The Pompeiiana Newsletter was created and edited by Bernard Barcio and ran from 1974 through 2003. Pompeiiana offered a place for Latin students to publish comics, stories, games, and articles, and was a beloved resource for Latin teachers. In 2008, Barcio granted Bolchazy-Carducci Publishers the rights for all of Pompeiiana. This blog will make all 229 issues freely available to Latin teachers, students, and others interested in Classics, one issue per day.This week, the Medieval Sai Project: The Greek Norwegian Archaeological Mission to Sudan began the serialized republication of the 22 issues of Nubian Letters published between 1983 and 1994:
Nubian Letters in an independent biannual bulletin for Nubian history and archaeology, published under the auspices of the International Society for Nubian Studies and the Department of Early Christian Art at the University of Leiden, the Netherlands.I'm really pleased to see these newsletters in general circulation. They represent a form of scholarly communication which was common in the second half of the 20th century (and earlier), but which was never properly collected by libraries. Even those which have made the leap to digital media (and you can find many be searching the keyword "newsletter" in AWOL), remain mostly poorly curated or uncollected in libraries. The are nevertheless an extraordinarily important resource for the history of the disciplines they cover, and the institutions and projects they represent.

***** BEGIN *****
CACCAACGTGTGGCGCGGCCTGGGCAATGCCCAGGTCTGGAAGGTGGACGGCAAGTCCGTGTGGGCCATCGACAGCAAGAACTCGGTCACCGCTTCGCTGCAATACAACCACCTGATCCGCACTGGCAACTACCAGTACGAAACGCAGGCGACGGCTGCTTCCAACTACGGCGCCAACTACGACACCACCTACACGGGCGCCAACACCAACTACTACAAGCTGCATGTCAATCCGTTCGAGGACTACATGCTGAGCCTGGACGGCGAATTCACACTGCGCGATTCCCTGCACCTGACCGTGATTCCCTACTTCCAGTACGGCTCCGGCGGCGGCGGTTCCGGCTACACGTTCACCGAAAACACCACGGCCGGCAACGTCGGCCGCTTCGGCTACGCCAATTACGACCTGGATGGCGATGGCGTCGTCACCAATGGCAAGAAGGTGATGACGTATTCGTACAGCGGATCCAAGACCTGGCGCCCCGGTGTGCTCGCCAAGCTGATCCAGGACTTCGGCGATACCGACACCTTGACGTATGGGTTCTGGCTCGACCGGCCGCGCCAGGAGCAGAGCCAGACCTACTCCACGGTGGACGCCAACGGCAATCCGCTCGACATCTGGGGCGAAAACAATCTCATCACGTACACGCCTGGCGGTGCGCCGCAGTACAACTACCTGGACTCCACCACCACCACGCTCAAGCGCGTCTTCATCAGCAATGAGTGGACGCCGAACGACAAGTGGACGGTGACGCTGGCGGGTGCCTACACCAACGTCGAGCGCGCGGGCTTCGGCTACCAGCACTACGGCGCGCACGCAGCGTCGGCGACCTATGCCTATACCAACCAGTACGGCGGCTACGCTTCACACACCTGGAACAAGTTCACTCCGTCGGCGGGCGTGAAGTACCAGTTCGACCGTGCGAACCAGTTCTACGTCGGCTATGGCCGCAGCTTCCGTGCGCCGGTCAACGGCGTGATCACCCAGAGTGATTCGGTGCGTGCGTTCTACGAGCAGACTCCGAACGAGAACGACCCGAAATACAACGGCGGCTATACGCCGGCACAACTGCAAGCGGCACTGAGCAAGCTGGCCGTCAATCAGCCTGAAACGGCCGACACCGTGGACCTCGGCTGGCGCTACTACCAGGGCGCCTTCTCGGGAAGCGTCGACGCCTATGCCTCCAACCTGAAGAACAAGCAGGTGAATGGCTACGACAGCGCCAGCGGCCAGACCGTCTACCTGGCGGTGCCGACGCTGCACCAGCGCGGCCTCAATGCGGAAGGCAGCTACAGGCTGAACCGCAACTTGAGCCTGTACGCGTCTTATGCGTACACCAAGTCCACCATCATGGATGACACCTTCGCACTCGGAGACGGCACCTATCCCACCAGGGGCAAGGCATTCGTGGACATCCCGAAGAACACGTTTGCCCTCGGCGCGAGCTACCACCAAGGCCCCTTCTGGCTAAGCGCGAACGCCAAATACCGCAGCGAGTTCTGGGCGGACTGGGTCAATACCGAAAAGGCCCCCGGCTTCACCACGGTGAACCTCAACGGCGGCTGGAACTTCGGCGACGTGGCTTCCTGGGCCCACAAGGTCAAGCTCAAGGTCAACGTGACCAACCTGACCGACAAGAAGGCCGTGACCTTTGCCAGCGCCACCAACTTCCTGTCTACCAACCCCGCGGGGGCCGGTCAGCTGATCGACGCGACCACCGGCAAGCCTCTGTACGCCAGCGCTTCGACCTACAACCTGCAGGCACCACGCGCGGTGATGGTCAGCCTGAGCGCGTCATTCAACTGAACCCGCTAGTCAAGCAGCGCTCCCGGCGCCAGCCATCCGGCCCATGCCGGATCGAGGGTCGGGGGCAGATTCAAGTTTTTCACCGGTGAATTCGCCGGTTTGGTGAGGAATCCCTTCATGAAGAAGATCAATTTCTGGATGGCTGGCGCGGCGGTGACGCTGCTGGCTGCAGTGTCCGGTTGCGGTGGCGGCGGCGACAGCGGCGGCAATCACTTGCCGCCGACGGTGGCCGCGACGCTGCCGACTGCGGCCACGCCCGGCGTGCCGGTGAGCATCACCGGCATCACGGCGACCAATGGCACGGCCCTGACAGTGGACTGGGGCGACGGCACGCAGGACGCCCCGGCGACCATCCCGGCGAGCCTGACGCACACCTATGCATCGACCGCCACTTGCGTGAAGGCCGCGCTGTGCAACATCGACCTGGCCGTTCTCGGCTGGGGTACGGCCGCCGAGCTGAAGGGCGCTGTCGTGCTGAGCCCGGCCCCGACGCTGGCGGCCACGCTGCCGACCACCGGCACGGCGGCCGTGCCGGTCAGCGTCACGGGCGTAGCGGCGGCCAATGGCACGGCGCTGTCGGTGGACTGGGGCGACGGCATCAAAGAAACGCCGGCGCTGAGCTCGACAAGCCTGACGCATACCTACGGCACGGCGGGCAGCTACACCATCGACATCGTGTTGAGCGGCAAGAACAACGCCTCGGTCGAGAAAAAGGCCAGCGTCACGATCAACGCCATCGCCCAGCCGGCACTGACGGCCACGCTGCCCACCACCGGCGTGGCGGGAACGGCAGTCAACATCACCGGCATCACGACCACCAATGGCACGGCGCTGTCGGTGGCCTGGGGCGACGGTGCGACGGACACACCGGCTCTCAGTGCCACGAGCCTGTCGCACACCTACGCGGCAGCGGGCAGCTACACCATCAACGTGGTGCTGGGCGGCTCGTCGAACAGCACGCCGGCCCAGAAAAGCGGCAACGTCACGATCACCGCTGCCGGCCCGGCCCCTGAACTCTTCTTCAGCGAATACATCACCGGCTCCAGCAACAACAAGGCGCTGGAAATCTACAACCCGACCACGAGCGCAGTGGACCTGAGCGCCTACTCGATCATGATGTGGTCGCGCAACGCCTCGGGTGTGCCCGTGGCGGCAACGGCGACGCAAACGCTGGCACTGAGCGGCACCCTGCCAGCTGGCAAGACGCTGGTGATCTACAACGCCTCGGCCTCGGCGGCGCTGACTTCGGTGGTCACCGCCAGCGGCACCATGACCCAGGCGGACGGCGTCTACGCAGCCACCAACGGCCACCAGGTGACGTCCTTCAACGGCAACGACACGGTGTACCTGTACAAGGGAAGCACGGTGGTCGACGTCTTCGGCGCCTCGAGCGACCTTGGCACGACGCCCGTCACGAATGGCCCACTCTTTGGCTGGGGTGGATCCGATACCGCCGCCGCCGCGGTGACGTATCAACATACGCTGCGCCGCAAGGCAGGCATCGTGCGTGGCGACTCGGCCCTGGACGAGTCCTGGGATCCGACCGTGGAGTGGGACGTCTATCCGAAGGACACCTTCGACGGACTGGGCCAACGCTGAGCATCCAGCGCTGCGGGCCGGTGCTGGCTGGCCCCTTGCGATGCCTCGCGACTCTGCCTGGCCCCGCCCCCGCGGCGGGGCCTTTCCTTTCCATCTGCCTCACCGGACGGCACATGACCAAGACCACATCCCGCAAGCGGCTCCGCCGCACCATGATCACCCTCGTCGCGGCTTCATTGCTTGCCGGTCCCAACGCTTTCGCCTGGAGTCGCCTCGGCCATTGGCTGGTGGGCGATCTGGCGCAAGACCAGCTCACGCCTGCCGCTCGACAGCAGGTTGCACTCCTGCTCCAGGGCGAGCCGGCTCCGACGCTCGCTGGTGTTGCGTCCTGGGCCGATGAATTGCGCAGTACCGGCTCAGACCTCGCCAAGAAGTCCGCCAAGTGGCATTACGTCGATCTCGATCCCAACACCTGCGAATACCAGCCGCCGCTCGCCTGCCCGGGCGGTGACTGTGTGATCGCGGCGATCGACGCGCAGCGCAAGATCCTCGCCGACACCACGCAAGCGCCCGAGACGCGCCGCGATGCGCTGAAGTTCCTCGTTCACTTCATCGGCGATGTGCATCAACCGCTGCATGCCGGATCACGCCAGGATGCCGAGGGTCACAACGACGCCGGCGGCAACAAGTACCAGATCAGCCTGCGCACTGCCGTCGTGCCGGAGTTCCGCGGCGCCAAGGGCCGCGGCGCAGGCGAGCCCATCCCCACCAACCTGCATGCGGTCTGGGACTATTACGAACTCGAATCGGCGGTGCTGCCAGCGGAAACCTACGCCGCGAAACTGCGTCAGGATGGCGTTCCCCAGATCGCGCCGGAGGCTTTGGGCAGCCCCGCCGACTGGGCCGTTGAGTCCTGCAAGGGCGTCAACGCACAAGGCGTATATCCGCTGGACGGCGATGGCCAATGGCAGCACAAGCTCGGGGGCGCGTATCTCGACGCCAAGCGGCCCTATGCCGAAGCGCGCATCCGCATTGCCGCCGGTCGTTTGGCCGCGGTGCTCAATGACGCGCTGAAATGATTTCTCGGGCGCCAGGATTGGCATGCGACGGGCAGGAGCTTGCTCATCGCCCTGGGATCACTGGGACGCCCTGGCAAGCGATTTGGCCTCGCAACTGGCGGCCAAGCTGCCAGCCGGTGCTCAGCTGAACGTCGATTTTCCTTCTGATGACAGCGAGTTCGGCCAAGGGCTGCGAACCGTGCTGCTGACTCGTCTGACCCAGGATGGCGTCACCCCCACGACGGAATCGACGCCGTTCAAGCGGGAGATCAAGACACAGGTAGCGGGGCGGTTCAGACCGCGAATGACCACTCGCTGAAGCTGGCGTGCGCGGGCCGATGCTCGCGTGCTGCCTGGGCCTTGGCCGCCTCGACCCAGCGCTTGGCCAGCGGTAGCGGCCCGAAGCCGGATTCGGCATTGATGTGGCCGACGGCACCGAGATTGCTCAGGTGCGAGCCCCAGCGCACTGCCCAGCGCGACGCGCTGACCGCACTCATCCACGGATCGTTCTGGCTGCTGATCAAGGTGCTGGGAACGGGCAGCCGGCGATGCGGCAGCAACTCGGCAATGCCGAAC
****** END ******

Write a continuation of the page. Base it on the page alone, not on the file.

Edited by Elizabeth de Ranitz and Karel Inemmée.
Many scholars keep files of these things, which they get by virtue of memberships in societies or organization, or association with projects, and in other ways. Likewise, many projects, association, and societies hold files of them in their archives, or in their archives of their successor or sponsoring institutions. If you have a files of one of these inaccessible newsletters, or know of one, I challenge you to follow in the footsteps of The Pompeiiana Newsletter, and Nubian Letters, and make it available to your colleagues and the world at large. It is simple to set up a blog at Blogger, Wordpress or Tumblr (or one of many other places), to scan an issue a day, and post them online. Please make sure that you get, or make a good faith effort to get, permission from the organization or person who published the newsletter in the first place. If even one of you accepts this challenge, I will commit to matching your effort by scanning and posting Pirradazish, the newsletter for Achaemenid studies I produced in the 1990s.
Please let me know if you will participate, and what and where you efforts appear so I can include it in in AWOL's List of Open Access Journals in Ancient Studies.
And I'll happily offer advice and assistance in how to go about doing it!